Muslims in military say ‘everybody belongs’
While serving their country, they find time to pray to Allah at least five times a day.
On Fridays, they recite their Jumah prayers in community worship, whether at the Camp Foster Chapel masjid on Okinawa or at a room set aside for them in the base chapel at Misawa Air Base, Japan.
Like other members of faith groups in the minority among U.S. troops, their numbers at Pacific bases overseas are small. But their religion is center stage in the U.S.-led war against terrorism and Islamic extremism.
Things have changed for Muslim servicemembers since Sept. 11, 2001 — not necessarily for the worse.
They get more questions from mostly curious — but sometimes sarcastic — colleagues about their beliefs, and some have searched their souls for answers on how their faith squares up with military duty in this current war.
But even as some American Muslims continue to report discrimination and other difficulties in the United States since the Sept. 11 attacks, some U.S. Muslim servicemembers in the Pacific said they haven’t experienced any collective backlash.
They said they openly practice their religion without fear of ostracism or discrimination and report few, if any, incidents of unfair treatment.
“It’s never been an issue,” said Keith Cherry, a U.S. Air Force technical sergeant with the 35th Logistics Readiness Squadron at Misawa Air Base. “I’ve always been forthright about being a Muslim.”
Cherry, 34, from Louisa, Va., recalls how the military reached out to support him after Sept. 11. He was stationed at Langley Air Force Base, Va. After the attacks, his chief enlisted manager, someone who didn’t share Cherry’s faith but often discussed religion with him, called him and said that if Cherry got so much as a bad look, “I needed to route it up to him,” Cherry recalled. “I never got any bad stares or anything.”
“We’ve got protection,” said Marine Corps Master Gunnery Sgt. Hafiz Camp, a building administrator for Marine Wing Headquarters Squadron One, First Marine Aircraft Wing, on Okinawa’s Camp Foster, and a practicing Muslim. “We’ve got equal opportunity advisers at each level of the command that closely monitor activities of discrimination. In the civilian world, it’s not that easy. It’s a very serious issue in the military, and it’s not tolerated.”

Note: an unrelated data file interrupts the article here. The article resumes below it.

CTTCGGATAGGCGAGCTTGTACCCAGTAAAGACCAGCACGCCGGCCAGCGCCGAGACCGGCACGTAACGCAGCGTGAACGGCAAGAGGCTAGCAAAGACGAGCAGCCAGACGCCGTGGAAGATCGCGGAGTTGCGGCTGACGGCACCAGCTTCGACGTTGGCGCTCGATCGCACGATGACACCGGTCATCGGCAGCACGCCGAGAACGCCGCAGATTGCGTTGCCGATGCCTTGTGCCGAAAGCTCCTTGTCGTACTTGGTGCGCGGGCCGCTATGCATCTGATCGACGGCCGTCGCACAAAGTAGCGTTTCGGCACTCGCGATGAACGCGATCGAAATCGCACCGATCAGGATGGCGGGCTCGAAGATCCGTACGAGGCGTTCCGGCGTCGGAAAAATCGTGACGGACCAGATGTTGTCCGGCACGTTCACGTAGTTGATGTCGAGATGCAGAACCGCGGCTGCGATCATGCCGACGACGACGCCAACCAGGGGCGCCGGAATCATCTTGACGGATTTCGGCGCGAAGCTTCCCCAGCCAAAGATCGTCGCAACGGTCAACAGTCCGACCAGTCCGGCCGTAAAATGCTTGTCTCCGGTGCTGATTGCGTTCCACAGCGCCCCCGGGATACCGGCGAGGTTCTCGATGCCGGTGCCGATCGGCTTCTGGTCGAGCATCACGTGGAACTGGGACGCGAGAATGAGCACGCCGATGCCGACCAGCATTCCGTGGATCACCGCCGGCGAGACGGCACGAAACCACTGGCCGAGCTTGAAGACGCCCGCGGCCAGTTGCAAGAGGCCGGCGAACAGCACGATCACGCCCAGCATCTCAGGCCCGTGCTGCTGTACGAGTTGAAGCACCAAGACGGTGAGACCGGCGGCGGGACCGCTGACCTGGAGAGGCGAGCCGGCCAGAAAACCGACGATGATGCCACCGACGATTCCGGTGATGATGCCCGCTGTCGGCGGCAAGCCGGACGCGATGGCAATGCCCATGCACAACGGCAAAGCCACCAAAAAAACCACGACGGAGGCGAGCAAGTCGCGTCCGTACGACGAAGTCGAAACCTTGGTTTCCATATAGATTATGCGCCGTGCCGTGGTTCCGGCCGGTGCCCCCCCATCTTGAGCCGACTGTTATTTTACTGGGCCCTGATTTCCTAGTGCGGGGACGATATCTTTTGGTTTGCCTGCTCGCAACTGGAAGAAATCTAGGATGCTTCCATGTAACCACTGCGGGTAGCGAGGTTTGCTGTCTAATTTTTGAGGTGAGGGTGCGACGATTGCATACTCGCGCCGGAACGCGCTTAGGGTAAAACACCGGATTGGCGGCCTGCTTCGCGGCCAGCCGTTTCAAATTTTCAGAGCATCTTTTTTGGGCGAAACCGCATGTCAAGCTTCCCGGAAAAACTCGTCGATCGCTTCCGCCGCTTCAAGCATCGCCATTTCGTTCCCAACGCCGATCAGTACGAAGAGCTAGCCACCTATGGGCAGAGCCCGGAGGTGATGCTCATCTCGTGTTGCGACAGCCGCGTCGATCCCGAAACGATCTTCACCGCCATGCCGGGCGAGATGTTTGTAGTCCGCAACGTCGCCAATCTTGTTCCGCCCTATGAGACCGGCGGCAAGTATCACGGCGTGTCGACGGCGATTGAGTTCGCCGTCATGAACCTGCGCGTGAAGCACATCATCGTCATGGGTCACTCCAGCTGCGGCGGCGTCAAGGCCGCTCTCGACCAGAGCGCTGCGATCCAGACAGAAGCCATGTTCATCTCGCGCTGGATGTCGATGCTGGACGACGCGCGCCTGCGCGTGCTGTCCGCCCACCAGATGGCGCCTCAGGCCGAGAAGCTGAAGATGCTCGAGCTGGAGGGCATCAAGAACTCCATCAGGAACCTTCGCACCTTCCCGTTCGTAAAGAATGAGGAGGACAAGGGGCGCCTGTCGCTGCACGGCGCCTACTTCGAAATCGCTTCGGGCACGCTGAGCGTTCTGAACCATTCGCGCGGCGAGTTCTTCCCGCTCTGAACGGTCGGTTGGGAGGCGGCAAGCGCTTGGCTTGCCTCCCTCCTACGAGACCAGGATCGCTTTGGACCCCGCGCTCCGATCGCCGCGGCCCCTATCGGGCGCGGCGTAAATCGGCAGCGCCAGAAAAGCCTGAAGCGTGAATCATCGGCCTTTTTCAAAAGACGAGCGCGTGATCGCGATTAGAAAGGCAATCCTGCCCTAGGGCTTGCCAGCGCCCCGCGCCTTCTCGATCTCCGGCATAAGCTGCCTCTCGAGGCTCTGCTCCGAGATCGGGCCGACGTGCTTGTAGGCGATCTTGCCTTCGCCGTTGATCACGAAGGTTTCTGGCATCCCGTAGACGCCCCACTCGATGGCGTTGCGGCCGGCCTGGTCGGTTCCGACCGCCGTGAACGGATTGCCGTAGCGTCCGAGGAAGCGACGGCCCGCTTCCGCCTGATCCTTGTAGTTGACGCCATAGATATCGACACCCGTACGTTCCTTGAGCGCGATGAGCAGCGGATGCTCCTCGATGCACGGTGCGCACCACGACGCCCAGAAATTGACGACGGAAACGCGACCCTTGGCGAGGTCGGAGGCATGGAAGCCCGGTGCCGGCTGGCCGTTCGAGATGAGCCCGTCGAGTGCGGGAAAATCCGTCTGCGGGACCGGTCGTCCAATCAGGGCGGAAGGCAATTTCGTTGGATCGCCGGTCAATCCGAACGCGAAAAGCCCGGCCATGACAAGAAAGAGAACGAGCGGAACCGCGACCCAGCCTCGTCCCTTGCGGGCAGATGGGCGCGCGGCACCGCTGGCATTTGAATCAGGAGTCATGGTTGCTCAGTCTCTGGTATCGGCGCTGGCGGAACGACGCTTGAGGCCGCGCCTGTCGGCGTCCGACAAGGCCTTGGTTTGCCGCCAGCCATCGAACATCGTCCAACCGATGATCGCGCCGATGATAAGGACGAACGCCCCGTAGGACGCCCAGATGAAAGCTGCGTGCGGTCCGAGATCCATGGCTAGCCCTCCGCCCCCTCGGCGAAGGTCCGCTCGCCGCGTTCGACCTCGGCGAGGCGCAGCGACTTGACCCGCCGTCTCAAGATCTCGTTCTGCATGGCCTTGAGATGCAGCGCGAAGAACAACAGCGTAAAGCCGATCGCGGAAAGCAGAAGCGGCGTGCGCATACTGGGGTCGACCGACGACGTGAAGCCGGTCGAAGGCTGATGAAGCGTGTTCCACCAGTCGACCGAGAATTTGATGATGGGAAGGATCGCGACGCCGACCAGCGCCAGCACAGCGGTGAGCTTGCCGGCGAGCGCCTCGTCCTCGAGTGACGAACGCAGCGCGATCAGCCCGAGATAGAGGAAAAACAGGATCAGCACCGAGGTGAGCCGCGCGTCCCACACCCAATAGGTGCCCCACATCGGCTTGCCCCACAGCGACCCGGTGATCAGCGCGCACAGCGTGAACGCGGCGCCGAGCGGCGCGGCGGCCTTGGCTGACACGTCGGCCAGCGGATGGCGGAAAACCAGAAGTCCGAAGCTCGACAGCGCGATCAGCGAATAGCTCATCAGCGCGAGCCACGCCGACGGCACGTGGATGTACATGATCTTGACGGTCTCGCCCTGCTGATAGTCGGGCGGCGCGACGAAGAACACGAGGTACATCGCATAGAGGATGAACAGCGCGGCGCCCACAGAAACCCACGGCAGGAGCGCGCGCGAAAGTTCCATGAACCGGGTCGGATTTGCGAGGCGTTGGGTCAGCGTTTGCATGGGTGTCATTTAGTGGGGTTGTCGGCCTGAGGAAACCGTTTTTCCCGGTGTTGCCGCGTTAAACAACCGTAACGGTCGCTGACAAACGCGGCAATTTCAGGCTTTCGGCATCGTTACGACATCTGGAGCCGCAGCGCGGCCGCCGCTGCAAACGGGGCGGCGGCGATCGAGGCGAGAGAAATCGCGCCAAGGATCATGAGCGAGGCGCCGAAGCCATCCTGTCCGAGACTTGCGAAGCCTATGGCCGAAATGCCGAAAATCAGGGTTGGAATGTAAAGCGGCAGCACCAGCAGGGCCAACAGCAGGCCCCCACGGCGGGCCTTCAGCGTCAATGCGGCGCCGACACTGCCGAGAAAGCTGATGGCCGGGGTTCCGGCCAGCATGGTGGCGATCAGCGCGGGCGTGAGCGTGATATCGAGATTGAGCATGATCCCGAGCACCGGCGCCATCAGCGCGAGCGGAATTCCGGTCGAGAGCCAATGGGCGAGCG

Shorts vs. sweat pants
Camp, 49, is the Sunni Muslim lay leader for the U.S. military’s Islam community on Okinawa, a group of between 30 and 40, including dependents. He was raised Baptist and converted to Islam 13 years ago while stationed in Hawaii.
He said the only time he felt mistreated because of his faith during his 26-year military career was in 2000. On the first day of an advanced training course for gunnery sergeants at Camp Hansen, Okinawa, Marines were required to take a physical training test.
As a Muslim, Camp can’t wear shorts that fall above the knee. He asked to wear the PT sweat pants. A squad leader allowed it. The next day, the program’s deputy director, a master gunnery sergeant, singled him out for wearing the sweat pants. “What’s wrong with your uniform there?” he barked. Camp said he explained that as a Muslim, he couldn’t wear the shorts.
“He told me, ‘Why don’t you go inside and change into the green shorts and come back out here?’ He also said, ‘The next issue I hear about your religion, I’m going to drop you from the course.’ I ran in, changed and ran back out,” Camp recounted.
Fearing reprisal, Camp said he didn’t mention the issue until two days prior to graduation. The program’s director, a sergeant major, told Camp the master gunnery sergeant was out of line and that he would speak to him, but he also asked Camp to talk to him. “I went and talked with him. He gave me a little bit of his religious background (Christian) and said he didn’t think he did anything wrong,” Camp said.
At the time, Camp said, he thought about filing an official complaint, but “I just left it alone. I still think I should have.”
The green shorts are still part of the Corps’ official PT uniform, but Camp, to this day, wears the sweat pants. He hasn’t had a problem since.
Capt. Dawud Agbere, one of six U.S. Army Muslim chaplains, said he can’t say there’s no anti-Muslim bias in the military.
“It’s an entity filled by people with their own views and background,” he said in a phone interview from Fort Jackson, S.C.
“Are there some people in the military who think Muslims don’t belong? I don’t think you can run away from that,” Agbere said, adding that “the military is very clear. Everybody belongs here,” and everyone is entitled to religious freedom.
Agbere, 39, was born and raised a Muslim in Ghana, west Africa. He’s been on active duty since September 1999 and soon will be promoted to major.